Low cholesterol levels in specific immune cells are tied to slow progression of HIV, finds new study published in mBio.
"A fascinating aspect of the AIDS epidemic is that a small percentage of HIV-1-infected persons, termed nonprogressors or controllers, maintain a relatively normal number of CD4 T cells (Th cells) and low viral load for many years without receiving antiviral therapy," says lead author Giovanna Rappocciolo. "Knowing how these individuals naturally control their HIV-1 infection and prevent the virus from progressively destroying their Th cells could be critically important to developing effective therapeutic and prevention strategies for HIV-1/AIDS."
When HIV enters the body, it is typically picked up by immune system cells, called antigen-presenting cells (APCs), including dendritic cells and B lymphocytes. Those cells then transport the virus to lymph nodes where the APCs pass it to other immune system cells, including Th cells, via a process known as trans infection. HIV then uses Th cells as its main site of replication. It is through replication in the Th cells that levels of HIV increase and overwhelm the immune system.
Even without antiretroviral drugs, approximately one in 20 people infected with HIV do not have the persistent increase in levels of HIV after initial infection and can sometimes go many years, even more than a decade, without the virus seriously compromising the immune system or leading to AIDS.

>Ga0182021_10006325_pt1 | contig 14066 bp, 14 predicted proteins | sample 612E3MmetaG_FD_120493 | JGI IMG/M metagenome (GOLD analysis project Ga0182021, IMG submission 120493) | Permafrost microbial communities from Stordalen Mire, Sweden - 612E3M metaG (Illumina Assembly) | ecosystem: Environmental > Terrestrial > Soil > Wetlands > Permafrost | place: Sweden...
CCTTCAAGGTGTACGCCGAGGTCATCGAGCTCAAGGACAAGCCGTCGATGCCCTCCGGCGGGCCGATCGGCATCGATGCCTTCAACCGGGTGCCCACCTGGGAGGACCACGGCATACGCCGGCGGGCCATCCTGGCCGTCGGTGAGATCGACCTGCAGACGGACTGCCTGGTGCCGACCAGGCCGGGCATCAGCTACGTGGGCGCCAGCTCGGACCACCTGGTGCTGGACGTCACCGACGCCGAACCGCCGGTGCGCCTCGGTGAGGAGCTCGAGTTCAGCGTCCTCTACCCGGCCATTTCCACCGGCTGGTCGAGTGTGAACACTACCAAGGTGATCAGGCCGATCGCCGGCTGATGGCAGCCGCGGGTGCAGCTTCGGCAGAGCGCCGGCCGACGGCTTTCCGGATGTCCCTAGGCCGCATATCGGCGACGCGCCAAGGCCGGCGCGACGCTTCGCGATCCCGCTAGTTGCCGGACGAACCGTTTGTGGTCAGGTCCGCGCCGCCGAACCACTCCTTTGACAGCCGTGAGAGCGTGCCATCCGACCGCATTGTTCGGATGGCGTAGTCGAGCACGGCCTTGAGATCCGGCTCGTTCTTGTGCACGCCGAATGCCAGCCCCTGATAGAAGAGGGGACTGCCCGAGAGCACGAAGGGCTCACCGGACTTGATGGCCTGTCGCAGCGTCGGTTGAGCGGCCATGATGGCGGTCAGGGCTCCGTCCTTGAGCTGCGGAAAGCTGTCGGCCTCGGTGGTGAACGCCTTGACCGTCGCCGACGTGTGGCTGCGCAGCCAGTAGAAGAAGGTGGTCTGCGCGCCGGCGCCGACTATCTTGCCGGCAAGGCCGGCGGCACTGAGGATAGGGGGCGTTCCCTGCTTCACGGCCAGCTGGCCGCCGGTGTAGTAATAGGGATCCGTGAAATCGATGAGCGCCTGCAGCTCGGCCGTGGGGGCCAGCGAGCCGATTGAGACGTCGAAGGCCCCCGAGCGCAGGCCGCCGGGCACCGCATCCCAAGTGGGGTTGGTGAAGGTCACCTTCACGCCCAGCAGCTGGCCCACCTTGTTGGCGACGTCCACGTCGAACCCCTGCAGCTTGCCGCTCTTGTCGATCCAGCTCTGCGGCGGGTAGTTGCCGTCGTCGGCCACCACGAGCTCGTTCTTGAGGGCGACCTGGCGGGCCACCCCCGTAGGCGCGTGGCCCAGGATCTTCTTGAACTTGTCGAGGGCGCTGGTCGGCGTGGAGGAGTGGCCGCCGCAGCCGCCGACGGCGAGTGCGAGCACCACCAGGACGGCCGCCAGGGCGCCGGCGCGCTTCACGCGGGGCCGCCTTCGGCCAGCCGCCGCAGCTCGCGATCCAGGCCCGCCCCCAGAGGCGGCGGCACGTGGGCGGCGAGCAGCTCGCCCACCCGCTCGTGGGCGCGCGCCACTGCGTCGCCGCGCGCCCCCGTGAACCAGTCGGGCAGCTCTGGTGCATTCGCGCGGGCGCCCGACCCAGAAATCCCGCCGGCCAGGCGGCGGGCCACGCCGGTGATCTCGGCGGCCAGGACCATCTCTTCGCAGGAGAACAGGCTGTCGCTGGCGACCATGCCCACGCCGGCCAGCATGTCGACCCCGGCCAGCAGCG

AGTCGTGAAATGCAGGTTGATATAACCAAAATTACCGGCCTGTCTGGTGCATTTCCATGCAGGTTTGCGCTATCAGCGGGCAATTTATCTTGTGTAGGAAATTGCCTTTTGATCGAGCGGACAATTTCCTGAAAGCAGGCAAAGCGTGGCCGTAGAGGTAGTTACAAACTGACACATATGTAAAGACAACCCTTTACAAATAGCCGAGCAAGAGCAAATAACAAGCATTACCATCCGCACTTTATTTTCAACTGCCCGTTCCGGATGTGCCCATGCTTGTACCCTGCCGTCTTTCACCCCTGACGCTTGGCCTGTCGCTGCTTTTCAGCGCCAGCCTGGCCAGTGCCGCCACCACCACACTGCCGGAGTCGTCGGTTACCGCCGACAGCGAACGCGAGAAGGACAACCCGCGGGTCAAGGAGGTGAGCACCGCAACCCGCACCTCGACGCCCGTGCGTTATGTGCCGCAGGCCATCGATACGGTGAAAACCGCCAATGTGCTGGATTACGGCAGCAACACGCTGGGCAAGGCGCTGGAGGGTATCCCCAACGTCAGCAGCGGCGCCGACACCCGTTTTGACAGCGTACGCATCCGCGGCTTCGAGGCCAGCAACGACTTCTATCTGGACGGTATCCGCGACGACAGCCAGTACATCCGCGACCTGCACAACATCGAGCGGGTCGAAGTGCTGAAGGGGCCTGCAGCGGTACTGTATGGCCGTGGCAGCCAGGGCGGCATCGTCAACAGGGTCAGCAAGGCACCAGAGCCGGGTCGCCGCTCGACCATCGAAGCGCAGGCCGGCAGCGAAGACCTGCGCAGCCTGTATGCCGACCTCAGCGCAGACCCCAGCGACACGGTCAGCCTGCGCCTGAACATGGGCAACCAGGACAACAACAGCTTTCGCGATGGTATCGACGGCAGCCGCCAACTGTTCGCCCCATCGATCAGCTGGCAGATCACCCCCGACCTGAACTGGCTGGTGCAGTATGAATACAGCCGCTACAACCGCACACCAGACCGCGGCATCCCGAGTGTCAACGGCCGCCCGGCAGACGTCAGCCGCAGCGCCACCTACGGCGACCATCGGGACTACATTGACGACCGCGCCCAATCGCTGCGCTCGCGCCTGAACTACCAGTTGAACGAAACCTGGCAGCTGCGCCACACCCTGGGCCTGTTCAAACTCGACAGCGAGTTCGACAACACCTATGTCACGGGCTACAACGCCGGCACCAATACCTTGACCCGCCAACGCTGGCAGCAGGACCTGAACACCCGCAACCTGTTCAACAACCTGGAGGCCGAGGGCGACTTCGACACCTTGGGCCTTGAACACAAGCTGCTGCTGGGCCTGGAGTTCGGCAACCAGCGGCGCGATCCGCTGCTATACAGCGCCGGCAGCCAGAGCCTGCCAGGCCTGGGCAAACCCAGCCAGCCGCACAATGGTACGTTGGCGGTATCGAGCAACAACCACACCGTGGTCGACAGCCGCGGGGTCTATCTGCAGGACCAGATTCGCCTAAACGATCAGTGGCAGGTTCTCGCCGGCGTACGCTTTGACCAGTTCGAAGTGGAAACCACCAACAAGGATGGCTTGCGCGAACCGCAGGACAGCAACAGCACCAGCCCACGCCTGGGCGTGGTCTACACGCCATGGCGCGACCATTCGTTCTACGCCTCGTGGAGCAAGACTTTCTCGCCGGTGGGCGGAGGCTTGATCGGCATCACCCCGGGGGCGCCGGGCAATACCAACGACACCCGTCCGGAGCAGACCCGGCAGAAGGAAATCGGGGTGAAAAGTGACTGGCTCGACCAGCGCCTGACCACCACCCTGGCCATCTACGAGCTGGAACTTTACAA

In the study Rappocciolo and her colleagues compared the ability of APCs from nonprogessors, progressors and uninfected control subjects to trans infect T cells. They found that while the cells from progressors and control subjects were highly effective at mediating trans infection, those from nonprogressors lacked the ability.
The researchers took a closer look and discovered that the APCs from nonprogressors had low levels of cholesterol, even though the patients had regular levels of cholesterol in their blood. Moreover, they found that trans infection could be restored by reconstituting cholesterol levels in the APCs of nonprogressors and could also be inhibited by reducing the cholesterol levels in the APCs of progressors.
Additionally, analysis of APCs from two nonprogressors obtained one to four years before primary HIV infection shows similar results, suggesting this is a genetically acquired trait.
"This defect in cholesterol metabolism is not a direct consequence of virus infection, but rather is likely present as an inherited trait in a low percentage of individuals. Understanding how this works could be an important clue in developing new approaches to prevent progression of HIV infection," says Rappocciolo.